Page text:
So eat your navy beans and…you’ll be able to remember to eat your navy beans.
3. Garbanzo Beans (Chickpeas)
Garbanzo beans are definitely one of my most favorite legumes. I love hommus, humus, hummus or however you want to spell it, and the main ingredient in it is (you guessed it) garbanzo beans. My favorite version includes mashed garbanzo beans, olive oil (another super food), and tahini (made from sesame seeds) and I spread this thickly on whole wheat pita bread made by a Lebanese friend who owns a bakery. Food heaven with some salad and a portion of pickled pepperoncini peppers.
The Greeks and Turks love garbanzo beans and the Romans ate buckets of them regularly. The only problem is they may cause an allergic reaction in some folks, possibly because of the large amount of molybdenum they contain. Perhaps that’s why the Greeks and Romans quit trying to conquer everything.
Garbanzos are packed full of nutrients, vitamins, dietary fiber and minerals. One cup of cooked chick peas without salt contains 27.42 grams of carbohydrates, 7.6 grams of dietary fiber 2.59 grams of fat and 8.86 grams of protein. They contain vitamins A, E and K, thiamine, riboflavin, niacin, pantothenic acid (vitamin B5), vitamin B6, folate and vitamin C. They also contain calcium, iron, magnesium, phosphorus, potassium, sodium and zinc.
They’re my kind of chicks. (rim-shot peas…I mean please)
The dietary fiber assists in lowering blood cholesterol levels and can reduce blood pressure and low-density lipoprotein, or LDL (bad cholesterol) levels which can lead to stroke and heart attack, and ease inflammation.
The fiber helps put bulk in your stool to make it easier to pass and will help you to shrink those nasty hemorrhoids.
Red lentils are another versatile legume. They make great meaty-tasting meals and soups. They are used extensively in Indian cuisine and with the addition of just a few herbs and spices are a meal fit for a vegetarian king.
They help lower cholesterol, like all the other legumes mentioned above and can help manage blood-sugar disorders such as hypoglycemia and diabetes and provide vitamins, minerals and protein, with scarcely any fat and few calories.
One cup of lentils contains 28 grams of daily dietary fiber that will help with hemorrhoids, constipation, IBS and diverticulosis, along with the advantages of reducing cholesterol levels.
Red lentils are rich in folate, a B-vitamin that helps produce and maintain new cells, and are vitally important for pregnant women and infants. It can also prevent anemia by helping to create normal red blood cells.
They contain magnesium which is vital for healthy muscle, nerve and heart function. They help build and maintain bone strength, regulate blood sugar levels and maintain normal blood pressure. Just don’t throw in a pound of salt when you’re cooking any legumes…this can detract from the overall health of the meal and depending on what you are making, you may not need to add any salt at all.
The lowly lentil may look like not much but they’re also full of iron and molybdenum, the latter works in conjunction with a number of enzymes important in carbon, nitrogen, and sulfur metabolism within the body.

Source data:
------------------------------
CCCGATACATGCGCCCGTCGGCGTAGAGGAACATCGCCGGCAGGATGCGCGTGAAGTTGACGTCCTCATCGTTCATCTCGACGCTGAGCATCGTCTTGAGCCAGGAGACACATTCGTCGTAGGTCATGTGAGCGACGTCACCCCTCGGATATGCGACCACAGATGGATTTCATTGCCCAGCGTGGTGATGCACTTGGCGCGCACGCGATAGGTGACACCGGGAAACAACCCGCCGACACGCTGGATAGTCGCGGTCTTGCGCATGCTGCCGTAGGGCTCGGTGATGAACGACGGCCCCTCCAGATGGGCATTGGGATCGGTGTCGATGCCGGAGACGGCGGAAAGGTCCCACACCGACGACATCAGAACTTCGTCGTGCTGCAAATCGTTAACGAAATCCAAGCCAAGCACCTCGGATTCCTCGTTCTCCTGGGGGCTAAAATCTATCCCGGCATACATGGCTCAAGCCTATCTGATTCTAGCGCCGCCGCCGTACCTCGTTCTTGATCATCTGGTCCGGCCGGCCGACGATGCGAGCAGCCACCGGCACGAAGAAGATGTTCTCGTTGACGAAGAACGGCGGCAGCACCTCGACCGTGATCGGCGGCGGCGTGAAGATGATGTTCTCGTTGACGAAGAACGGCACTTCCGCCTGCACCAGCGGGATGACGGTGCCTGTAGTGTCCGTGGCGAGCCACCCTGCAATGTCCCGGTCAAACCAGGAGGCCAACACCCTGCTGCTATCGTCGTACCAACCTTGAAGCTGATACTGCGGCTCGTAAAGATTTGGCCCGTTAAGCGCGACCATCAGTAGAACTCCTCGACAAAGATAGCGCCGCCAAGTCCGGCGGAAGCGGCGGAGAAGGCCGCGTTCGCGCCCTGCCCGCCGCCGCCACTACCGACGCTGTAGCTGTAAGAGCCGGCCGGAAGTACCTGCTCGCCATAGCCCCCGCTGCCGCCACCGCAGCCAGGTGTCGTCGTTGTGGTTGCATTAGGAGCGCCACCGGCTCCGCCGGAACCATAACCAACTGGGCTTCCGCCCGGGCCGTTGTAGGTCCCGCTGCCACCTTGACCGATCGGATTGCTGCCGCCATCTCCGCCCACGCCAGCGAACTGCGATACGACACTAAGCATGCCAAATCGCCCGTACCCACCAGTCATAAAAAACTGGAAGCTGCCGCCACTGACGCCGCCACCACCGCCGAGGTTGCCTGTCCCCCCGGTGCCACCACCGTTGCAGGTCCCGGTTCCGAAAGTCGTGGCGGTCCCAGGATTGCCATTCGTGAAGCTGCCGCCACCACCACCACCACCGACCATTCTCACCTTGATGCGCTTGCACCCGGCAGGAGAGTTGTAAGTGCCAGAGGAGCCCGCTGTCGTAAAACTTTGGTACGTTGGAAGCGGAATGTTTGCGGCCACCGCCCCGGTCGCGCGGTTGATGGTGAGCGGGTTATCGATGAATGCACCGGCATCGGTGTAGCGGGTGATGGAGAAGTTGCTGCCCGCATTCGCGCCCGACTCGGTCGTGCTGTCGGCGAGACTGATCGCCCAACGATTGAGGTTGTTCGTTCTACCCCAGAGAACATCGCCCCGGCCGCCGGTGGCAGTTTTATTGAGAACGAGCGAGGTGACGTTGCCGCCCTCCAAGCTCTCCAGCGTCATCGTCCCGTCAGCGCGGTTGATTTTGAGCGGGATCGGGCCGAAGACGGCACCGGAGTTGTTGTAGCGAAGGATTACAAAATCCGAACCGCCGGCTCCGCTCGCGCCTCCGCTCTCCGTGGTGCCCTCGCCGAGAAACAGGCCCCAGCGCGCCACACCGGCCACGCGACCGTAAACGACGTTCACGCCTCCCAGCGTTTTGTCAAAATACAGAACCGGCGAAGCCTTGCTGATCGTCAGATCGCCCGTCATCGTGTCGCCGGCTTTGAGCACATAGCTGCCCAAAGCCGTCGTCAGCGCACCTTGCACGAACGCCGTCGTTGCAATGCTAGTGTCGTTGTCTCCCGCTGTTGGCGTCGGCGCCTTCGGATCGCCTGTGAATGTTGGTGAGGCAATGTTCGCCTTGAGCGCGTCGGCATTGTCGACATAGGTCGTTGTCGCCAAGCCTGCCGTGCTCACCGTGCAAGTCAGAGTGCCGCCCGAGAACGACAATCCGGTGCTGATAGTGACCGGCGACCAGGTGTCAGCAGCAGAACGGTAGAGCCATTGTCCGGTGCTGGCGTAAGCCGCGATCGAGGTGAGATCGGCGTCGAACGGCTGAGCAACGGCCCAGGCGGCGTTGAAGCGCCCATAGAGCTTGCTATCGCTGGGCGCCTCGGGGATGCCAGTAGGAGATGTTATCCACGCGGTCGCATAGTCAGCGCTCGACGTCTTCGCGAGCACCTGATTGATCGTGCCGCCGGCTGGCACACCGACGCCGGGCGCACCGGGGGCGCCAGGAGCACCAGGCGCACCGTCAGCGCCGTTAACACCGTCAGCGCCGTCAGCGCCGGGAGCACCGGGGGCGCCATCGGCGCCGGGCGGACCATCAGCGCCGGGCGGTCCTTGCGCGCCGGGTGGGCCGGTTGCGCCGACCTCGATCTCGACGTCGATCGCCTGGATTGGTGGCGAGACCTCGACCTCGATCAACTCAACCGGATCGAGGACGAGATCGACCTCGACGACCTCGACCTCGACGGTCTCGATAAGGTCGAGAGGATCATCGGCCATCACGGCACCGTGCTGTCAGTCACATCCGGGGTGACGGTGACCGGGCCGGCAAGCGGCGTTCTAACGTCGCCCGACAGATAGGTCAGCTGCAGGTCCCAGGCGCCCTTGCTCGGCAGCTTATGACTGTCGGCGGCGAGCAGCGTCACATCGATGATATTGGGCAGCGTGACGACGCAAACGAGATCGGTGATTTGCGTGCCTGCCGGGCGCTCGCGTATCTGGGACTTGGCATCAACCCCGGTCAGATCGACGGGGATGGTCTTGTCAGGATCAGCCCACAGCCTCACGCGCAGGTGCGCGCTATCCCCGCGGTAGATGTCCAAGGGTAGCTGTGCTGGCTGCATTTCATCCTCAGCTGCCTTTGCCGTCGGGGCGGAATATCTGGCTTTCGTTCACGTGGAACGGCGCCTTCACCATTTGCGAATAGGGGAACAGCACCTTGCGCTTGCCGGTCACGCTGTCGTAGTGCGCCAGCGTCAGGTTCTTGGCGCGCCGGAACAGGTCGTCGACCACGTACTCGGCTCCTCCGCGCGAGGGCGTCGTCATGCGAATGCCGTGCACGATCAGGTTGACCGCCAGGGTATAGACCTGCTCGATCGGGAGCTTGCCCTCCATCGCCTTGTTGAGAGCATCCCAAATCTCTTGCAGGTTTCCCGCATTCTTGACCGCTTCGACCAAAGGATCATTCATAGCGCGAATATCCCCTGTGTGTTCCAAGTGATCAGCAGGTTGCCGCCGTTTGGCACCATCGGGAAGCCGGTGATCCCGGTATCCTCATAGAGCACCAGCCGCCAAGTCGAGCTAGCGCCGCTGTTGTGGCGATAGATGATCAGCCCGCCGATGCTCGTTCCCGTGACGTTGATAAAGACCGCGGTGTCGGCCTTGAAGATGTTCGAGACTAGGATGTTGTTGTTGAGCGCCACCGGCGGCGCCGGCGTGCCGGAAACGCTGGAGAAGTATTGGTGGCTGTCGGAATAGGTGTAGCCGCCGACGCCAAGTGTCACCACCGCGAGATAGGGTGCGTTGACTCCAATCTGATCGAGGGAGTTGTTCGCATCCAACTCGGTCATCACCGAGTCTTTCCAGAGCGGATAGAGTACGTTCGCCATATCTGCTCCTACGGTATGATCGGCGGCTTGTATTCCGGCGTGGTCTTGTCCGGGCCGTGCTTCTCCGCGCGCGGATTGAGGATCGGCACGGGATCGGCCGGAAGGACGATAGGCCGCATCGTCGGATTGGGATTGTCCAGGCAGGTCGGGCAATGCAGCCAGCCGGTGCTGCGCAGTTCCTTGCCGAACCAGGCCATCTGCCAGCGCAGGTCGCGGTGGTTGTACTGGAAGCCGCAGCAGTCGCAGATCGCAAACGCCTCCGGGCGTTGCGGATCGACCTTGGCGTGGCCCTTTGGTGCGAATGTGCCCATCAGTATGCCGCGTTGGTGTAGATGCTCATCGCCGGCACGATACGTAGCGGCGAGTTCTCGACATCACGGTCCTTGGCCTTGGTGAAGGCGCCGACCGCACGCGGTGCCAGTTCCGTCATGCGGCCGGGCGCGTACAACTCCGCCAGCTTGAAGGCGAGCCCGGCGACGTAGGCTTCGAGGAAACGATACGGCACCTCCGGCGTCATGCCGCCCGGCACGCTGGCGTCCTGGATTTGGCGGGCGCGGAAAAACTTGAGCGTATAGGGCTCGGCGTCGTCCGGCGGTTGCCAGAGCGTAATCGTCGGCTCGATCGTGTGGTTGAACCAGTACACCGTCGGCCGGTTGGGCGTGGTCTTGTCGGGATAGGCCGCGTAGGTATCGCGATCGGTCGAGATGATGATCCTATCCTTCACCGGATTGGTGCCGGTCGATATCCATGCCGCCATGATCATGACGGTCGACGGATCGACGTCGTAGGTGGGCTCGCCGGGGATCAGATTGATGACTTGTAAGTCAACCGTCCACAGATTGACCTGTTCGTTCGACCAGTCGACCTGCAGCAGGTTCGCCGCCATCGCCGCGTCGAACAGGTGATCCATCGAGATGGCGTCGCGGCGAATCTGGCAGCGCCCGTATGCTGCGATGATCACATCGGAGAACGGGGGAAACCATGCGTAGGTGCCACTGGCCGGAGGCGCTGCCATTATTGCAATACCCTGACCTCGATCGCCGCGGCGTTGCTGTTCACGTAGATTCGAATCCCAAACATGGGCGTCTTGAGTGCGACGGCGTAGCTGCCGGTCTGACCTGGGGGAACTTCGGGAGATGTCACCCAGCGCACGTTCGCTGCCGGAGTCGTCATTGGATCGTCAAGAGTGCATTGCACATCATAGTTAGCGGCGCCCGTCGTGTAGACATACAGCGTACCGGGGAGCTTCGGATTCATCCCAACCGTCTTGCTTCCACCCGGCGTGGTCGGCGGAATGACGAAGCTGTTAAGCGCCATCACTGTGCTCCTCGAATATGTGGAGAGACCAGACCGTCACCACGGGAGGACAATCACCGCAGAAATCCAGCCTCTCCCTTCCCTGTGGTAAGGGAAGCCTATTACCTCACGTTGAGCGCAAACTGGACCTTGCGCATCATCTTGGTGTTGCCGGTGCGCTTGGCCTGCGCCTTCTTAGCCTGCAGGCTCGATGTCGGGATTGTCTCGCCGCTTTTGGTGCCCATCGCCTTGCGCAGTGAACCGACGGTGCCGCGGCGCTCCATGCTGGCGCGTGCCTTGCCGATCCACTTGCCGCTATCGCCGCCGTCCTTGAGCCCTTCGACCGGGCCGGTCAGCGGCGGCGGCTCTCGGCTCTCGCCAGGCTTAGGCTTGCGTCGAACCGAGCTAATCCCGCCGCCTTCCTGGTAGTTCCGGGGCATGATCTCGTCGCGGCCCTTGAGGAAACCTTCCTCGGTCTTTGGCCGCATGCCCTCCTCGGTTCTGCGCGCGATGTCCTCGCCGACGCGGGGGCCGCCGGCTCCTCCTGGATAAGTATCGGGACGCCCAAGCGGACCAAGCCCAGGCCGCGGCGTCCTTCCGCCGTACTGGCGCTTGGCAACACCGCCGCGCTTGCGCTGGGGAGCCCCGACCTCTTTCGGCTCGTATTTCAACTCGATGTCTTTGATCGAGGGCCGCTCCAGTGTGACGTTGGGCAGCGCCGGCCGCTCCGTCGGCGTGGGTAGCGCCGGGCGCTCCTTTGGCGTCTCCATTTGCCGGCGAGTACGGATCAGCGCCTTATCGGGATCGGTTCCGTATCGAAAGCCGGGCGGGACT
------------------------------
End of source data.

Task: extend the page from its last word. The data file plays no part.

Whole grains are another essential part of a healthy diet. They are low in fat and high in complex carbohydrates and contain essential minerals and vitamins.
Any grain that has been refined has lost most of its nutritional benefit, germ and bran during the process. You’ve swapped longer shelf life for lower nutrition. (Scratching head and looking puzzled). Why would you do this and lose all that natural fiber, folic acid and iron? Like most breakfast cereals, these poor over-processed grains suffer terribly. Some cereal products have all their nutrients sprayed onto them plus a few more for good measure. That big long list on the side of the box was sprayed on with a garden hose. Forget it.
I’ll just take the oatmeal please, with a touch of demerara sugar or honey.
Nobody eats barley much these days, you sometimes find it at the bottom of a soup can. It clumps together, cowering, wondering why the heck a human is staring at it.
My grandmother’s generation on the other hand knew what to do with these friendly little grains and she could knock out a hearty soup with a cup of pearl barley, a carrot and an onion that would keep me climbing trees for the next 24 hours.
When prepared correctly it has a nutty flavor, and chewy, satisfying al dente consistency. No wonder barley beer tastes so darned good!
One cup of barley in a hearty soup will give you 54% of your dietary fiber and about the same of selenium, a trace element which helps the thyroid gland to function properly. Barley also contains copper, manganese, phosphorus, tryptophan and will provide your body with 270 calories.
The benefits of eating barley for regularity and cholesterol control are much the same as those in legumes. It keeps beneficial bacteria within the body happy. For postmenopausal women, 6 servings of whole grain weekly, including barley will also help slow the progression of atherosclerosis (plaque buildup in arteries). Barley contains, like oats, both soluble and insoluble fiber.